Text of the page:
The spread of ecological pests around the world is an unfortunate side effect of the modern era of global travel. Dubbed invasive species, these pests can wreak havoc when introduced to new habitats. While international trade is the primary culprit in introducing non-native species, domestic recreational travel is often responsible for spreading invasions into a country’s interior. A major example in recent U.S. history is the spread of insects as stowaways in untreated firewood.

Firewood first drew the concern of conservationists in 1996, when it was implicated in the spread of Asian longhorned beetle (Anoplophora glabripennis). The invasion of this tree pest was first documented in Brooklyn, probably introduced as an accidental passenger inside  the wood of crates used in international trade. Within a month, the beetle was found 50 km east in Amityville, N.Y. This distance is far outside the normal dispersal rate of the beetle, so ecologists pointed to infested wood transported from Brooklyn and being sold as firewood as the vector of spread.

A species of concern today and known to travel in firewood is the emerald ash borer (Agrilus planipennis) another Asian beetle. As the name implies, the emerald ash borer is a pest to all North American ash species (Fraxinus spp.) and the economic costs alone (to say nothing of ecological impacts) has been projected to cost more than $10 billion over a ten year period. Let’s look at three articles published this year that detail the prevalence of firewood transport, the risk of infestation, and the effectiveness of laws aimed at untreated firewood.

Dispersal of Invasive Forest Insects via Recreational Firewood: A

Quantitative Analysis

Published in the Jounral of Economic Entomology, this paper attempts to put some hard numbers on the prevalence of untreated firewood transport. Previous surveys at U.S. campgrounds  indicate the percentage of campers transporting their own firewood is between eight and 57 percent. However, the authors of this study wanted to develop a clearer picture of the potential for long distance transport of firewood.

Since data on actual firewood was lacking, the authors decided to model the distances traveled by American campers as a surrogate. Compiling data from the National Recreation Reservation Service over a five year period, the authors mapped the home ZIP codes of campers and connected them to the ZIP code of their destination park. While this model involves many simplifications of actual behavior, they found that the majority of campers traveled less than 250 km, with most of those trips being less than 100 km. Some connections with moderate volume of travel did measure greater than 1,000 km, and the longest connections were associated with very few reservations.

So while most campers make trips within two hours of home a portion do travel long distances, and some of those are likely to bring their own firewood. But how dangerous is untreated firewood?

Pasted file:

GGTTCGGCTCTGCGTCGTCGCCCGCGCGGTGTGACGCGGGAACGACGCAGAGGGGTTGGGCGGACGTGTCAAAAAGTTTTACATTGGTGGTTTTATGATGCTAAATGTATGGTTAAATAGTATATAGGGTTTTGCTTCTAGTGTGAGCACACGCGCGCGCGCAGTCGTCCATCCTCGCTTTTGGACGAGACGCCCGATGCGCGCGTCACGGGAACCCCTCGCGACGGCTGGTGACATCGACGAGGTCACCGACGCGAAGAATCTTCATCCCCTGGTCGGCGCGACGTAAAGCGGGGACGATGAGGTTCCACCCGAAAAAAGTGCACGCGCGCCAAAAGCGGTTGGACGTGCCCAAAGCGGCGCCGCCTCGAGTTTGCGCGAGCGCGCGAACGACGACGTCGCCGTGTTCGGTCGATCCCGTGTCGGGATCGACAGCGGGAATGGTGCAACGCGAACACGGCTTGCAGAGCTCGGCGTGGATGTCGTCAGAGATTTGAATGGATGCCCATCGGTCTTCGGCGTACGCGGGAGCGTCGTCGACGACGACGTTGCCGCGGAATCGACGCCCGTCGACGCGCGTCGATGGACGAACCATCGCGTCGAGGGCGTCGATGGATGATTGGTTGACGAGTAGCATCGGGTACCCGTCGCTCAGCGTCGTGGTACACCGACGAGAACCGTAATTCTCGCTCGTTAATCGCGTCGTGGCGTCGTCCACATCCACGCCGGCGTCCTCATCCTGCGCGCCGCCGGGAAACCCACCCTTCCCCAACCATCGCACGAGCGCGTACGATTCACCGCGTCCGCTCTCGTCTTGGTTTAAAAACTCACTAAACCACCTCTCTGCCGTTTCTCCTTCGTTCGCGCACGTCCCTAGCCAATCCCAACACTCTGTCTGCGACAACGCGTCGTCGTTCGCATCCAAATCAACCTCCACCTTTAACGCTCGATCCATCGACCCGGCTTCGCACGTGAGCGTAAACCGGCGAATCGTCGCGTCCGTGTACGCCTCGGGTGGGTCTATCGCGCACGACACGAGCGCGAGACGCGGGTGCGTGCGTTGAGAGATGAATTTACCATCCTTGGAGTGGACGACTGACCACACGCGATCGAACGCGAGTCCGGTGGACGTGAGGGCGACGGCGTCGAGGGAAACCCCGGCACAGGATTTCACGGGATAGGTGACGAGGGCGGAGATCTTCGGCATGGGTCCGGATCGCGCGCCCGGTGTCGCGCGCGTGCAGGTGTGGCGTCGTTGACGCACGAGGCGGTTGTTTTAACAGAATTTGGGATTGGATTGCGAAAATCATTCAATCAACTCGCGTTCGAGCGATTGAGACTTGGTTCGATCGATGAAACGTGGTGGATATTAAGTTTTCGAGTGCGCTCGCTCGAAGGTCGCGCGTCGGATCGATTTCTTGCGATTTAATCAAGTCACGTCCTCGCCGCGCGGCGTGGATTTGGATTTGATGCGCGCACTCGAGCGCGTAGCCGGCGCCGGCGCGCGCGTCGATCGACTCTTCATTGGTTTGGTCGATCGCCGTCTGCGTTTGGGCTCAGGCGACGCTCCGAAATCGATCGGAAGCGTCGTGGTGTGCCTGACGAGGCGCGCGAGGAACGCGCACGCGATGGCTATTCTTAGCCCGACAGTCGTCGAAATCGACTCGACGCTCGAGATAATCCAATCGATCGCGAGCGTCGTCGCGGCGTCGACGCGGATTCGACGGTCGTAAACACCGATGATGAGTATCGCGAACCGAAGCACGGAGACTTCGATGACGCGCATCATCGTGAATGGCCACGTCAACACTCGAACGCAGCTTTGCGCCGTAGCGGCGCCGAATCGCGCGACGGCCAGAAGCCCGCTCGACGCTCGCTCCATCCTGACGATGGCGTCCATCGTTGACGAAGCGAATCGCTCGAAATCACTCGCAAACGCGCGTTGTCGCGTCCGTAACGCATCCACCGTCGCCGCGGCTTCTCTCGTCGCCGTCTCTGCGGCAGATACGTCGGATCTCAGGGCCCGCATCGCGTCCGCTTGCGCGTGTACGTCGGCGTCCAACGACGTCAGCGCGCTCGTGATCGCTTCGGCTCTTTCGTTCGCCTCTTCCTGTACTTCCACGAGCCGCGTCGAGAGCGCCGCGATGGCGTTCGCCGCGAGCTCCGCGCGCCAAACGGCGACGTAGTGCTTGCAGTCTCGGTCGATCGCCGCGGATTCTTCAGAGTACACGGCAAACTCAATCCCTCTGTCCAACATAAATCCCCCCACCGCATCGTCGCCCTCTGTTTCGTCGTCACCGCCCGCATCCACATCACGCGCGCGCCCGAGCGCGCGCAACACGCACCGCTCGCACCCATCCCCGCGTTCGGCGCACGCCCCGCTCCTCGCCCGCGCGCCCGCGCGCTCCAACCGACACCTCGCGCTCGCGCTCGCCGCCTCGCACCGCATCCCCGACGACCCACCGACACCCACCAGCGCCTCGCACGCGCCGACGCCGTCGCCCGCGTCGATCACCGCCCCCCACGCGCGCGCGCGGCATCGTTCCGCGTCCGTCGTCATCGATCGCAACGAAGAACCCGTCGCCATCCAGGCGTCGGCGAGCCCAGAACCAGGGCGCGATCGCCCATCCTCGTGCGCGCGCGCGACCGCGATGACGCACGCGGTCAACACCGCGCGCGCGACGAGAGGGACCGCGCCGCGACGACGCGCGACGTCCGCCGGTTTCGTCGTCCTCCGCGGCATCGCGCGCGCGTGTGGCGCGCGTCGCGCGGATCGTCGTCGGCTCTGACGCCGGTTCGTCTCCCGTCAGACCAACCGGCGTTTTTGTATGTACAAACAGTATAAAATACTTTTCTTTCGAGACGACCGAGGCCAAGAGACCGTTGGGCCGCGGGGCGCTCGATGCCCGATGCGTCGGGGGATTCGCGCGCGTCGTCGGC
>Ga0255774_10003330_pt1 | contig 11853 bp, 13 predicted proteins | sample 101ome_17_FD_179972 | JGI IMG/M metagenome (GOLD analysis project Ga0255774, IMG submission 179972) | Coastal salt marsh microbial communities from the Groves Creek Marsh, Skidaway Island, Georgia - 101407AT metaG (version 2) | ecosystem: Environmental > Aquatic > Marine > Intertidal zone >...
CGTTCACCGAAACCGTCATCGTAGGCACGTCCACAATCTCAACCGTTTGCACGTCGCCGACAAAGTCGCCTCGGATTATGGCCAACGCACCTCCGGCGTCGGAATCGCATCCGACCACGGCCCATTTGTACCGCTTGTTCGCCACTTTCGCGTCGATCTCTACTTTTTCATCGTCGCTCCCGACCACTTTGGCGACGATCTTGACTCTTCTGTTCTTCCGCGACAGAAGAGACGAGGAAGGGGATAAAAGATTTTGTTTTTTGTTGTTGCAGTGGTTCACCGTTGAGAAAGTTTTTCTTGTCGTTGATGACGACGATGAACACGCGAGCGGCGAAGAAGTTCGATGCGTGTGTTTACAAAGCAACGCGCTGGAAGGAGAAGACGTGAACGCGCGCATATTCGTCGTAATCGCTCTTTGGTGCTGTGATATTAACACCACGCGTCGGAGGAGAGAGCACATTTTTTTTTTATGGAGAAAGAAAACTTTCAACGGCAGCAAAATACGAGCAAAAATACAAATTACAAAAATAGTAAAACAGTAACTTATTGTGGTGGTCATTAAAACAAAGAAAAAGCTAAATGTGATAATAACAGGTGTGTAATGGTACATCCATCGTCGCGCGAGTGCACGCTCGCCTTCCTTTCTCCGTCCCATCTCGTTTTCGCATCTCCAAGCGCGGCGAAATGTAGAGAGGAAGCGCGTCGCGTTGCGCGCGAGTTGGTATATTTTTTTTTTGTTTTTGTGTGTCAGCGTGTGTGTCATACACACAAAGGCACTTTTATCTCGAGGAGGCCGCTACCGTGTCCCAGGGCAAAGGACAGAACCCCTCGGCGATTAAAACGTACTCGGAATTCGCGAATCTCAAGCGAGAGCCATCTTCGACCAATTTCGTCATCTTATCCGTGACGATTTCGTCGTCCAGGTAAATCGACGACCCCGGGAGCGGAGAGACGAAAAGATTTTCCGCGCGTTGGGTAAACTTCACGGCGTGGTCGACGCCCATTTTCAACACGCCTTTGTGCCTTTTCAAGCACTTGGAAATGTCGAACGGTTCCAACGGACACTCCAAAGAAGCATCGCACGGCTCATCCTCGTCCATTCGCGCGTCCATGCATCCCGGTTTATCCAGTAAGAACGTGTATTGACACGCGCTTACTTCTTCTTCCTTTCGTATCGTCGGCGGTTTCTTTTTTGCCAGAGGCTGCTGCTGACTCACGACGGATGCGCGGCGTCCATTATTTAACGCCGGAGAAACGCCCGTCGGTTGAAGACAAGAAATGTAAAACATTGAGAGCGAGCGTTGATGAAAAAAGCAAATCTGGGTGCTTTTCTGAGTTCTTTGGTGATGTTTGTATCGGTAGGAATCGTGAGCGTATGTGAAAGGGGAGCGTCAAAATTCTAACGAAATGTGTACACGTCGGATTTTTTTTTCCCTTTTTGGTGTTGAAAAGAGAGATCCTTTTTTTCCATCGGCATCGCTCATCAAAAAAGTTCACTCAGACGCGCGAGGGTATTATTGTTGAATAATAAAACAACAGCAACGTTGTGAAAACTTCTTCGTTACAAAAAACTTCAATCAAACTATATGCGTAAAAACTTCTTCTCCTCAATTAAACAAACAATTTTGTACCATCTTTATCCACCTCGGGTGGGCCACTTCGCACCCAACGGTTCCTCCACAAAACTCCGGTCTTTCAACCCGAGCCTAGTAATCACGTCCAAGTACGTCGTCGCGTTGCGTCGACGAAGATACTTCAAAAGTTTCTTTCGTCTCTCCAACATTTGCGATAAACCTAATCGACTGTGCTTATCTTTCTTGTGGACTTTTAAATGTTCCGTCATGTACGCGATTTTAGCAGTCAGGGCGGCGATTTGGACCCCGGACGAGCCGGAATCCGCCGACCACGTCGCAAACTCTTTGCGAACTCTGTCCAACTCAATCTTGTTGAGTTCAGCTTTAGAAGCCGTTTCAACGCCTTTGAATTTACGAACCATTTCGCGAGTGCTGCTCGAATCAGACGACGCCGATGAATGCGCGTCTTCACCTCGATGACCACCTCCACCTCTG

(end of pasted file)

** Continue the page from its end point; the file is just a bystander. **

Retail Firewood Can Transport Live Tree Pests

Published in Forest Entomology, this paper aimed at determining the likelihood of infestation for untreated firewood. A survey of retail firewood in 18 states found that 52 percent of the wood came from out of state and 50 percent of the wood showed signs of infestation. To produce a more quantitative picture, the authors of this paper purchased 419 firewood bundles from retailers in Colorado, New Mexico, Utah, and Wyoming. They put the bundles in a controlled setting and waited to see what crawled out.

The authors observed the firewood for a period of 18 months. Live insects emerged from 47 percent of the bundles. An average of 11 insects emerged from each bundle, with a range of one insect to a staggering 520. The long term risk is also great, with insects emerging up to 558 days after purchase date.

The authors of this paper recommend a simple heat treating, but the most commonly legislated precaution is simply to forbid the transport of all untreated firewood across state borders or into parks. But what makes for the most effective regulations?

Motivation for compliance with environmental regulations related to forest health

The authors of this study, published in the Journal of Environmental Management, conducted a mail survey with 495 usable returns. The survey was aimed at identifying the strongest influences governing compliance with environmental regulations. In the context of the survey, firewood users had irregular,  short-term interests in compliance, the cost of complying is reasonable, and the costs of non-complying are low (such as having to surrender firewood at the park gate).

The authors consider a number of factors influencing compliance and found that normative motivations (such as sense of civic duty) have a mild influence while calculated motivations have the strongest influence. Calculated motivations include the price of locally-sold firewood and the convenience of purchasing it. The authors see this survey as a guide for designing effective environmental regulations.